China and Capital Flight: From Risk Mitigation to Excessive Control?


No matter which industry you are involved it, you’ve most likely come across more or less frustrating measures in the sphere of capital controls when it comes to the Chinese dimension of the industry in question. From brick and mortar industry limitations to China banning practices pertaining to exotic industries such as cryptocurrency-related ones, the authorities are making it clear that when it comes to limiting excessive capital outflow, they’re determined to be thorough.

But… why?

For a few simple reasons, such as:

  1. Because China is more prone to capital flight behavior than countries which enjoy a “safe haven” status such as the United States… at least for now. Let’s assume a global financial crisis would emerge tomorrow and ask ourselves what frightened capital is likely to do. Are scared investors likely to dump their US Treasuries at pennies on the dollar? No. On the contrary, they will most likely do the exact opposite by selling OTHER assets and jumping into safe haven assets such as US Treasuries. Which assets are they likely to sell? Among other things, assets related to China in light of the fact that China hasn’t yet earned the confidence of the financial markets to a significant enough degree to warrant an upgrade to “safe haven” status
  2. Because… well, it can or, to put it differently, because Chinese citizens have a far superior tolerance level compared to their Western counterparts. In European Union nations, the United States or let’s say the Western world in general, there would be Earth-shattering backlash in the event that the authorities would impose capital control measures as drastic as the ones China occasionally chooses to implement. While this doesn’t mean Western nations cannot get away with such measures (with the Cyprus banking crisis of 2013 and the subsequent capital controls being relevant in this respect), it simply means it is harder for them to do so than for a nation such as China, where the likelihood of major backlash accompanying capital control measures is multiple orders of magnitude lower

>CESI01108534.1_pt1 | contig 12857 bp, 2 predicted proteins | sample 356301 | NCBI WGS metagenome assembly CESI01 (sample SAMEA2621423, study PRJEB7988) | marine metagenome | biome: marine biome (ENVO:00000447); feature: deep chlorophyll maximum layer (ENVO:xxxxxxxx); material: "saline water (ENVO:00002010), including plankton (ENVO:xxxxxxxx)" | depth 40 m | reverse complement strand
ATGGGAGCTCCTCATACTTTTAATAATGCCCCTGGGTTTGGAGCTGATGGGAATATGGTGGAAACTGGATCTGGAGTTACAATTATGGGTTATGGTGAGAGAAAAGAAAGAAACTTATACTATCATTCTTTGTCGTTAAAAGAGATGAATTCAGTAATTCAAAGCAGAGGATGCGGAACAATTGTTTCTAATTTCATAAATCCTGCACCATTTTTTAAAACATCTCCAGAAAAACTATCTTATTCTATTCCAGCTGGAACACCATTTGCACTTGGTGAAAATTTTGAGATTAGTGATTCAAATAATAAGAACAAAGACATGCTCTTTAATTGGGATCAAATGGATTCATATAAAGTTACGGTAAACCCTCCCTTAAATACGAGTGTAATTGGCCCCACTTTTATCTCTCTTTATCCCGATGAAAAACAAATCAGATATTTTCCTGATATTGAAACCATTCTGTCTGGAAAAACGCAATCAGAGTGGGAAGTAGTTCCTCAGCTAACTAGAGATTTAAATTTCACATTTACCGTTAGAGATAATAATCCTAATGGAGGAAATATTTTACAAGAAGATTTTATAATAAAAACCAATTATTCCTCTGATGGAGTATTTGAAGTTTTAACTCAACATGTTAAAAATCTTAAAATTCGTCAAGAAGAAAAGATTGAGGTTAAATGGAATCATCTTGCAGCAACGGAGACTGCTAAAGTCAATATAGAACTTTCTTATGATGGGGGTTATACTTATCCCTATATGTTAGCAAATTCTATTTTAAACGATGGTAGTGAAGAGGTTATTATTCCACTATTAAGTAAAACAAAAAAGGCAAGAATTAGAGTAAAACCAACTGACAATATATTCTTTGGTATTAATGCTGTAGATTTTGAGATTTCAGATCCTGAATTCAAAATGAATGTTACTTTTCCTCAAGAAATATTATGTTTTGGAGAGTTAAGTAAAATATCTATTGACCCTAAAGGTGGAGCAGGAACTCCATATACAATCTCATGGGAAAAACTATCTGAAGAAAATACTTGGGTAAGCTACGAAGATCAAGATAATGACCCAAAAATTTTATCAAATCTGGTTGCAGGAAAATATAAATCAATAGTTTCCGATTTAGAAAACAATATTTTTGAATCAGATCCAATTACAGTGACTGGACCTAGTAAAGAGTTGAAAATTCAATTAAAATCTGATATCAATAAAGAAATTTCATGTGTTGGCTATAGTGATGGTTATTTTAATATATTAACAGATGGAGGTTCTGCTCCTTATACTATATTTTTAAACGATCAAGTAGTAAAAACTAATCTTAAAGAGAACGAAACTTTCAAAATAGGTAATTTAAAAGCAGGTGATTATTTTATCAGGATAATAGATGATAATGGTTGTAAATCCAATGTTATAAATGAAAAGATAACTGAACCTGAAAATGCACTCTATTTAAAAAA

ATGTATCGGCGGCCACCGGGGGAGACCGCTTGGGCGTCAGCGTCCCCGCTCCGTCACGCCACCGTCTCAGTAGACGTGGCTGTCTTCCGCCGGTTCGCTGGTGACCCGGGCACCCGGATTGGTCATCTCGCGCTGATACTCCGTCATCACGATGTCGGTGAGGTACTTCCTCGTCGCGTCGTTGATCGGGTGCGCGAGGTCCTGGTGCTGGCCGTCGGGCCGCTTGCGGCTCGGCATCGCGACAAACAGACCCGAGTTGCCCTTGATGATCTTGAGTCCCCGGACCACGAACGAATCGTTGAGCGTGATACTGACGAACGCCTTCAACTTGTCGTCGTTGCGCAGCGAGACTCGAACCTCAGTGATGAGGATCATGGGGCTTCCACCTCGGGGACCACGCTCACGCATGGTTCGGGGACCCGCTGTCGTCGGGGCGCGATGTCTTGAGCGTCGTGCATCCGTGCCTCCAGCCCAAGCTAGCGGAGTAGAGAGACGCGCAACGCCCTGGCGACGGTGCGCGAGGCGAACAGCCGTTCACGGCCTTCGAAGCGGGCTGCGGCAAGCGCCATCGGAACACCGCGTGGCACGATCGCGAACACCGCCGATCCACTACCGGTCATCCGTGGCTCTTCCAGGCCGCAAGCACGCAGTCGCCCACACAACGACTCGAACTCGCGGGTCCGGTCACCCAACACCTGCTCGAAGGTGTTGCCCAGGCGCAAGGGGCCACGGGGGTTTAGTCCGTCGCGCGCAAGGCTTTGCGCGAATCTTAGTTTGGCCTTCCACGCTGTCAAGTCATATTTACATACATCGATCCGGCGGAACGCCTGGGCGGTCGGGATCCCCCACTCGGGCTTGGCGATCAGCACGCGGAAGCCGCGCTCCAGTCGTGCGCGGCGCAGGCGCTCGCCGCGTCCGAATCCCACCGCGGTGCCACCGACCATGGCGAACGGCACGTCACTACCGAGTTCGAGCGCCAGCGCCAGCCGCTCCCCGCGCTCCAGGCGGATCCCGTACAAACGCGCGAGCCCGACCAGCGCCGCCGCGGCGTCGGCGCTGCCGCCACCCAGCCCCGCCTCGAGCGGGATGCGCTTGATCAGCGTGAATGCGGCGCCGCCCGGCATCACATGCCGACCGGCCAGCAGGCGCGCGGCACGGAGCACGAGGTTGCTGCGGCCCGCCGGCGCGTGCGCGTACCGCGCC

3. Because Chinese investors are less sophisticated than their Western counterparts and therefore more likely to engage in “pump and dump” capital allocation behavior. While everyone loves the “pump” phase of Chinese interest in various assets (from real estate to domain names and cryptocurrencies) and the massive flow of capital it brings about, the effects of the “dump” phase can be just as impressive… but in reverse
  4. Because more sophisticated capital flight mitigation or better yet avoidance mechanisms are not yet in place. While tremendous progress has been made when it comes to pretty much all layers of China’s administration, let’s just say China still lags behind as far as the idea of avoiding capital flight in the first place is concerned. Therefore, until better alternatives emerge, capital controls are simply the convenient solution that seems to be always within reach
  5. Because measures aimed at protecting domestic companies by limiting external competition can be “branded” as capital flight mitigation measures. In other words, China’s diplomatic talking points can be related to the dangers of capital flight and the importance of proper mitigation, whereas its actual intentions in select instances may pertain to aspects which have little to do with actual capital flight mitigation and everything to do with developing yet another trade-related edge
  6. Because they (still) work. At the end of the day, despite being very controversial, capital control measures still work well enough for the authorities to consider that the current pros still outweigh the current as well as potential cons. As or if that balance deteriorates over time, China’s stance on capital flight will most likely change in a more meaningful manner

… the list could go on and on.

Do China’s capital flight mitigation approaches work?

To a certain extent, yes. However, perceiving them as some sort of financial universal panacea would be nothing short of foolish. Instead, they should be seen as nothing more than band-aids: an inevitable solution when few (if any) superior solutions exist but hardly something you can keep doing indefinitely. At the end of the day, there is a significant risk of ultimately falling victim to the very fears you are too afraid to tackle and the capital flight issue in China may very well end up representing a textbook example to this effect if the status quo persists indefinitely.

While drastic capital control measures corroborated with freedom-limiting mechanisms such as the Great Chinese Firewall may seem like an authoritarian dream come true, history proves time and time again that this approach works… until it doesn’t. And when the inevitable “until it doesn’t” moment pops up, the fireworks are frequently nothing short of dramatic.

At the end of the day, it’s only a matter of time until these approaches are attacked on all fronts, from external attacks by trading partners who become sick and tired of countries such as China implementing restrictive capital control measures (restrictive from an international trade perspective, in this case) while they cannot to the average citizen who may be somewhat tolerant of the status quo right now but that tolerance has a limit. As the Chinese authorities know all too well, an eventual transition to a less restrictive framework (even if capital flight risks are here to stay) is not just highly recommended but downright unavoidable.

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